For example, in December 2010, the Australian Government’s Productivity Commission, which is the government’s independent research and advisory body on a range of economic, social and environmental issues affecting the welfare of Australians, released a report on the impact of bilateral and regional trade agreements. The report concluded:
The Commission considers that Australia should not generally seek to include IP provisions in further BRTAs, and that any IP provisions that are proposed for a particular agreement should only be included after an economic assessment of the impacts, including on consumers, in Australia and partner countries. To safeguard against the prospect that acceptance of â€˜negative sum game’ proposals, the assessment would need to find that implementing the provisions would likely generate overall net benefits for members of the agreement.
In fact, the report was critical of the inclusion of IP in prior agreements as well:
The Commission is not convinced, however, that the approach adopted by Australia in relation to IP in trade agreements has always been in the best interests of either Australia or (most of) its trading partners. Among other things, there does not appear to have been any economic analysis of the specific provisions in AUSFTA undertaken prior to the finalisation of negotiations, nor incorporated in the government’s supporting documentation to the parliament. As noted above, the AUSFTA changes to copyright imposed net costs on Australia, and extending these changes to other countries would be expected to impose net costs on them, principally to the benefit of third parties.
Similar views were expressed in New Zealand in December 2010, when a leaked government document on the Trans Pacific Partnership expressed concern with the shift toward international pressure on IP with limited consideration of the domestic effects:
Traditionally, international intellectual property treaties have been based on two basic rules: the provision of substantive minima obligations and national treatment (see for example the Paris and Berne Conventions). The substantive minima have been periodically amended, mostly to require greater or different levels of protection. While traditionally, recognising the principles of self determination and diversity, a large part of law making would be left to national laws, stronger levels of international IP protection coupled with a larger coverage of issues is increasingly limiting the capacity of states to determine the optimal level and form of intellectual property protection, hence limiting room for cultural and economic difference and maximisation of social utility.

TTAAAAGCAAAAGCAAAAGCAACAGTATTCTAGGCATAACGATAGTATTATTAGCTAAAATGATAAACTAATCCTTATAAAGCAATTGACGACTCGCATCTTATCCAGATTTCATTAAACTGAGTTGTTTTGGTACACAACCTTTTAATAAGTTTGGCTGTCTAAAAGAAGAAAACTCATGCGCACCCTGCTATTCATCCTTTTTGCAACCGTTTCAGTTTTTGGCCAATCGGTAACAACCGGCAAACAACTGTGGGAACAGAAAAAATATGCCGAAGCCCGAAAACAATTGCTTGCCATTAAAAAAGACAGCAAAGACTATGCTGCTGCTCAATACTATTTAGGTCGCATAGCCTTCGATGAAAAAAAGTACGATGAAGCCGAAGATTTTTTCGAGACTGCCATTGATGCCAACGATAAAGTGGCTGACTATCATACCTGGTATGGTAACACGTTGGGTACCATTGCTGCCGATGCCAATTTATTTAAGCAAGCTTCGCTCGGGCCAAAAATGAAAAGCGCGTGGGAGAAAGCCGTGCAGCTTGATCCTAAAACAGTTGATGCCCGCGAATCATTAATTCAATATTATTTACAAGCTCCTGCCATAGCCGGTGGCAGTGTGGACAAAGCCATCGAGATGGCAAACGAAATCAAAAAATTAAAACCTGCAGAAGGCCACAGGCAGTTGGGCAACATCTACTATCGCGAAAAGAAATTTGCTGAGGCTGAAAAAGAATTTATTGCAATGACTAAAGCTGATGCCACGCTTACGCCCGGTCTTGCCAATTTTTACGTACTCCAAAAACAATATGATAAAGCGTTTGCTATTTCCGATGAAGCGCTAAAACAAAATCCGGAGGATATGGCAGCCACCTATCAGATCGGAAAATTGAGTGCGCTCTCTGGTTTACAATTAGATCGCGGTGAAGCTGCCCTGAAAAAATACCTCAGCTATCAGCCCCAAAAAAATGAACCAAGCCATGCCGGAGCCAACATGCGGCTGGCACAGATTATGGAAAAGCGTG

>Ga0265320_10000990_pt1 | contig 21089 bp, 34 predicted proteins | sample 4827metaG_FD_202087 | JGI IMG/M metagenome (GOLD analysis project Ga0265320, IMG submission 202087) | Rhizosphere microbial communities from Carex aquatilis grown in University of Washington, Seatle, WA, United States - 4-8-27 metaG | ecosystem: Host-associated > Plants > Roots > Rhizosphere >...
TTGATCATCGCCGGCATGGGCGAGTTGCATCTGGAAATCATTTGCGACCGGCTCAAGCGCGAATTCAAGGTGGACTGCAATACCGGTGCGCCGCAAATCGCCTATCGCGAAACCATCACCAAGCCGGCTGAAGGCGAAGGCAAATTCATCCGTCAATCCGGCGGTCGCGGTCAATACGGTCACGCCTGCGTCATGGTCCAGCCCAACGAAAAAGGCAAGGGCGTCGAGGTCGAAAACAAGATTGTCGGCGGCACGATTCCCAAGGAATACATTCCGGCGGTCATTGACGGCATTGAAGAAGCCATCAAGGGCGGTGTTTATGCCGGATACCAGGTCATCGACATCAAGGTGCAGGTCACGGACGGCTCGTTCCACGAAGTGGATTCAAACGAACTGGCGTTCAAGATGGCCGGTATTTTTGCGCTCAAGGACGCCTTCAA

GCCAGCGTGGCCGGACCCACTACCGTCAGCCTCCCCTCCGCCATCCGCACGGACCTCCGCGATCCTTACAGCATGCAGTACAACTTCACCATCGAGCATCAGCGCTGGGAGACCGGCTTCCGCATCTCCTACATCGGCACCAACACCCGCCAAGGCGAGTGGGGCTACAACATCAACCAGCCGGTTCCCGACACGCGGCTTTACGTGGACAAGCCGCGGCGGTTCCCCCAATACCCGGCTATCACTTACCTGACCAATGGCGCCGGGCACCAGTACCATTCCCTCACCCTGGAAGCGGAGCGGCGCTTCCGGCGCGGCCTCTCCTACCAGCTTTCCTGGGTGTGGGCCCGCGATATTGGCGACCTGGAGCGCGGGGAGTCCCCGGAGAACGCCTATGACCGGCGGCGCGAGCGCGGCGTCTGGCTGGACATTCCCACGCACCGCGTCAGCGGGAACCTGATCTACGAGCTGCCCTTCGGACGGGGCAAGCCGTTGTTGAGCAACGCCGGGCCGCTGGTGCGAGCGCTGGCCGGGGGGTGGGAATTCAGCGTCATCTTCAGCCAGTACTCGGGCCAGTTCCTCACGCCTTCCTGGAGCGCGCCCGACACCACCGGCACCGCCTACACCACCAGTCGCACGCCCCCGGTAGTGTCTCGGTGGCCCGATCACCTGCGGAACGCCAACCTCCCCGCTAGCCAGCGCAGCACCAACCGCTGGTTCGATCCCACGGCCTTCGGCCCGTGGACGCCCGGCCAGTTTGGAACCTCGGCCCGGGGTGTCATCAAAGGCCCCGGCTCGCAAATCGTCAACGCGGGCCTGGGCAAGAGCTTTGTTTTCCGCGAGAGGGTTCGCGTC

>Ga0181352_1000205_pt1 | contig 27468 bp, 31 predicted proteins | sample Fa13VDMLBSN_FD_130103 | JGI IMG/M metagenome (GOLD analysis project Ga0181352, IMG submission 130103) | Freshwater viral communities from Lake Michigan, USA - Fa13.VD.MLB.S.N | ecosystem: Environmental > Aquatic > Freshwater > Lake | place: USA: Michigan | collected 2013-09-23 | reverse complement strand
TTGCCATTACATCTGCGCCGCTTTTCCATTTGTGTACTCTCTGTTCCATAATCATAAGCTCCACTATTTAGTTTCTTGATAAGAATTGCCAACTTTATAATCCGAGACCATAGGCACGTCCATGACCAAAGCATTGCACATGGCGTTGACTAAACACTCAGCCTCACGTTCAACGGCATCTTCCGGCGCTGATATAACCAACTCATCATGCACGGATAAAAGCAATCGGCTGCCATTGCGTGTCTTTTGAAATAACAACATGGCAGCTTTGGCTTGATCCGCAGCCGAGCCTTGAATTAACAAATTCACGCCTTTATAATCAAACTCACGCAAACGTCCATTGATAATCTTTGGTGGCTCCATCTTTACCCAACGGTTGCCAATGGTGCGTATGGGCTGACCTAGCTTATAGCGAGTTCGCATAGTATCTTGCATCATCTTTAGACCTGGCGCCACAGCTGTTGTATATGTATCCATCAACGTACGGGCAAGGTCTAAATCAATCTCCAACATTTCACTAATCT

These developments are underpinned by an increasing pressure from rights holders to internationalise a larger array of issues and find international solutions to issues that have only had limited consideration at the national level. This is particularly true for the area of copyright, where rights holders have been seeking the adoption of more intrusive international rules with respect to a range of copyright issues at an early stage of norm development.
While there may be good arguments for an early and more rapid development of international solutions, such approach bears the risk of being premature, lacking evidence at the national level that would suggest a desirable international norm.
The Committee calls on the Government of Canada to ensure that domestic copyright policies are not part of any present or future trade negotiations; that Canada’s commitments to the implementation of the Anti-Counterfeiting Trade Agreement (ACTA) are limited to the agreement’s focus on combating international counterfeiting and commercial piracy efforts; and that the Government of Canada retains the right to maintain domestic copyright policies that have been developed within the framework of its commitments to the World Intellectual Property Organization and the Berne Convention.
The trend is global: in the United States, Senator Ron Wyden has proposed legislative language requiring Congressional approval of ACTA and requiring disclosure of the TPP intellectual property chapter. ACTA countries such as Mexico and Switzerland have not signed the agreement with a Mexican Senate resolution opposed to ACTA and the Swiss indicating that they will forgo signing for the moment. Most recently, the TPP negotiations included openly critical comments from several delegations who are increasingly opposed to the U.S.-imposed IP rules within the agreement.
The implications of this backlash is significant as it points to increasing discomfort with the inclusion of intellectual property chapters within large scale trade agreements. Indeed, intellectual property is invariably one of the major stumbling blocks within these agreements – whether the inclusion of the Internet provisions in ACTA, the TPP IP chapter, and the Canada-European Union Trade Agreement which is facing a major backlash over the IP rules. Note that these are not “anti-IP countries” but rather countries that recognize that trade agreements frequently do not yield intellectual property rules that serve their national interest. The development of global IP norms is important, but it belongs in open, transparent, inclusive multilateral institutions, not secretive trade deals like ACTA, the TPP, and CETA. meta http-equiv=